Receiving Jesus

I was called on the carpet recently for using the term “receiving Jesus” — a term frequently used by those in the denominations to refer to finding grace, particularly in the absence of baptism or any other concrete act of obedience.  I then caught myself saying it twice in the very next sermon I preached, so I suppose the observation is valid.

I trust that those who know me know where I stand on the necessity of baptism in the salvation process; for those who don’t, I stand with Jesus (Mark 16:16), Peter (Acts 2:38), Paul (Acts 22:16), and a host of examples in the text.  Still, especially for the benefit of those who don’t know me as well or who may not have studied the concept thoroughly, it doesn’t hurt to define our terms.

The word “receiving” has a passive connotation, which may be seen in contrast to the repeated exhortations in the Scripture for people to take charge of their situation — i.e., “work out your salvation with fear and trembling” (Philippians 2:12).  And it is certainly true that many in our society claim to have “received” Jesus by doing nothing or virtually nothing to bring themselves into compliance with His will.  Clearly the Scripture will not support such an action.  We have any number of general admonitions that urge us to spiritual activity (Romans 2:8-10, Matthew 7:21-27, Hebrews 4:11, etc.).  We also have specific commands and direct statement of doctrinal fact, particularly regarding baptism (Galatians 3:27, 1 Peter 3:21, Romans 6:4, etc.).  Clearly, any teaching that denies a specific and active role for us in the salvation process is unscriptural, and the one who preaches such a gospel, “he is to be accursed” (Galatians 1:8).

With all that in mind, is there any Scriptural foundation for the principle of “receiving Jesus”?

Consider is John 1:11-12.  Those who “received” Jesus were given the right (or authority, or power) to be children of God.  But clearly in that context, the believers chose to “receive” Him.  It was not passive in the slightest.  Also consider John 5:39-43.  His detractors had been unwilling to “receive” Jesus despite the authority given Him by the Father; His implication is that searching the Scriptures, as they had done throughout history, should have been sufficient to create faith in their hearts.  Again, specific spiritual activity is required to “receive” Him.  There also is ample text referencing receiving the Holy Spirit, both with specific reference to the apostles (John 20:22) and more broadly (John 14:16-17).  But since it is possible to “receive the grace of God in vain” (2 Corinthians 6:1), we have to believe the Spirit does not compel the believer outside his own choices.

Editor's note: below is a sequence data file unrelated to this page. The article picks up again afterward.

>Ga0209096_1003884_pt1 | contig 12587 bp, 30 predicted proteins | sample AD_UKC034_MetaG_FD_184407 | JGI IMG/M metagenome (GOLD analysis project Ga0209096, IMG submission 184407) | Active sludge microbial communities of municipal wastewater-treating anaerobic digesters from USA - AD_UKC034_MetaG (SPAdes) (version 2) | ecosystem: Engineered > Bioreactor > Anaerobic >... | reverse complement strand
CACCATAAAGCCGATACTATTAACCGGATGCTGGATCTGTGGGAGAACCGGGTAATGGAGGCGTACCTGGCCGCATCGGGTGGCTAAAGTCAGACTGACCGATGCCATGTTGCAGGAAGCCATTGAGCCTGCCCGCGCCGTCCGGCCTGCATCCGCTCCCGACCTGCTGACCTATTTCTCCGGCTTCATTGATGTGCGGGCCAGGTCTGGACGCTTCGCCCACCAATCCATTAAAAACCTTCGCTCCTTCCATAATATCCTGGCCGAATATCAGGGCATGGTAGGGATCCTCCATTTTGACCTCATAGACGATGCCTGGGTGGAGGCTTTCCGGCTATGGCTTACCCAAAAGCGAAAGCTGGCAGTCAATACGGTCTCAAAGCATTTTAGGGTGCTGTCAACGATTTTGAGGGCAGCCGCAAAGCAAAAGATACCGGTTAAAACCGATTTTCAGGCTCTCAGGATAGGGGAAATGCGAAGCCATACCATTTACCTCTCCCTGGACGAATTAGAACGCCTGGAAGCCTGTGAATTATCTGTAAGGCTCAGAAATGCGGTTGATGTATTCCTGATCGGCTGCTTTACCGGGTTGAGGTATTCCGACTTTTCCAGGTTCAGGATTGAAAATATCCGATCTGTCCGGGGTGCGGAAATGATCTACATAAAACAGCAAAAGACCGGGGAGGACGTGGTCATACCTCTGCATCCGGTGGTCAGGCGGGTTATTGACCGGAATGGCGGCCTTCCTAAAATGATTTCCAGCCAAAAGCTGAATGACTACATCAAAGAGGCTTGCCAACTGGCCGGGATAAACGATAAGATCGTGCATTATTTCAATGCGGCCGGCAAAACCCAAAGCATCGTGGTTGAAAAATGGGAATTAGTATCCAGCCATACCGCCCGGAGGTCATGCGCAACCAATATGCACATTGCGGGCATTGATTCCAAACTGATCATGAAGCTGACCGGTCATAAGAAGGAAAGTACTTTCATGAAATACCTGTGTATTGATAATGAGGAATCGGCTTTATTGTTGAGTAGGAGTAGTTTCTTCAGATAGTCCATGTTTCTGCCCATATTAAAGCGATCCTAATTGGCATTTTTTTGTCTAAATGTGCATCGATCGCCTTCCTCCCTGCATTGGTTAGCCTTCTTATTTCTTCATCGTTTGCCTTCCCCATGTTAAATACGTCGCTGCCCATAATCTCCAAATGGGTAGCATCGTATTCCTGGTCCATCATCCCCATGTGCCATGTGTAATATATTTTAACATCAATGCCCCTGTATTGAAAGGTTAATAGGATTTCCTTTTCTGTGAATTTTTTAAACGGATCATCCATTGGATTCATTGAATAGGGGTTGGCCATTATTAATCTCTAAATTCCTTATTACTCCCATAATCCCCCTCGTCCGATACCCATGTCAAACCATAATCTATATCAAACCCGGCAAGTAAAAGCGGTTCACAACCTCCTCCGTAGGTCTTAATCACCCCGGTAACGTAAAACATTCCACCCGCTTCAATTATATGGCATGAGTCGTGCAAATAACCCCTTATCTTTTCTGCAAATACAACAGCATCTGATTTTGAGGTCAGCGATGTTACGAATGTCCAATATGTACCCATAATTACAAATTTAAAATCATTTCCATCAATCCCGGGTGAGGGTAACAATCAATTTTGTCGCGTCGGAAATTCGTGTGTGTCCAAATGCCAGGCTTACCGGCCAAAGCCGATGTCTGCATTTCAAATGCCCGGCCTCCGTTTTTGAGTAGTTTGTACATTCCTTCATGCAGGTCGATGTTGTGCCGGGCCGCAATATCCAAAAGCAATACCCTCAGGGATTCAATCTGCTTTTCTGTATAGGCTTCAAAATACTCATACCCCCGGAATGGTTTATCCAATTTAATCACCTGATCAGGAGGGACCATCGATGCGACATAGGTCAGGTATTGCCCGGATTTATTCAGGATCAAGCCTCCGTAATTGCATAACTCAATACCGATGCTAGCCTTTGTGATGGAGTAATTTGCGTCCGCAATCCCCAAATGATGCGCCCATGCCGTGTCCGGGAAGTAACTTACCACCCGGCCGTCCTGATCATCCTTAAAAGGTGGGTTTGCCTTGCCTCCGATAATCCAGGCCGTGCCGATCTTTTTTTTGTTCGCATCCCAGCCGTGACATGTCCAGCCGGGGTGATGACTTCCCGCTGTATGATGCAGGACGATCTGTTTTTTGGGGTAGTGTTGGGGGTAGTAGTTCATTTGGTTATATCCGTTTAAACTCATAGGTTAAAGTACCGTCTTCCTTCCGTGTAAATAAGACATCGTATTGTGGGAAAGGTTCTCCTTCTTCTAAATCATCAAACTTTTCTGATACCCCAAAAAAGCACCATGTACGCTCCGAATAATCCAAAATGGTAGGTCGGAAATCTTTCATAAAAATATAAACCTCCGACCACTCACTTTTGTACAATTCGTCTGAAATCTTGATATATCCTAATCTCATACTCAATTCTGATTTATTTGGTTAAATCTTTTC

Also, Romans 5:17 speaks of “those who receive the abundance of grace and of the gift of righteousness.”  No mention is made of obedience here, but Romans is fraught with such references (Romans 6:1-4; 10:9-10, 17; 12:1-2; 13:12-14; etc.).  Clearly Paul thought the idea of “receiving” blessings from God did not exclude our own activity.  When he himself desired to “receive forgiveness of sins” (Acts 26:18), he consented to baptism (Acts 9:18).

It might be pointed out as well that the idea of “receiving” may not be as passive as we might think.  The Roman saints were to “receive” Phoebe (Romans 16:2); the saints were to “receive edifying” in 1 Corinthians 14:5; believers are to “receive the word” (Acts 2:41; James 1:21). All of these passages emphasize the activity on our end, perhaps even more than the activity on God’s end.

To sum up: “receiving Jesus,” though certainly misunderstood and misapplied in our general society today, is a thoroughly Scriptural principle.  If we are to receive mercy (Hebrews 4:16), a kingdom (Hebrews 12:28), and ultimately “the unfading crown of glory” (1 Peter 5:4), we must receive Jesus — and do so deliberately, actively, and consistently.  

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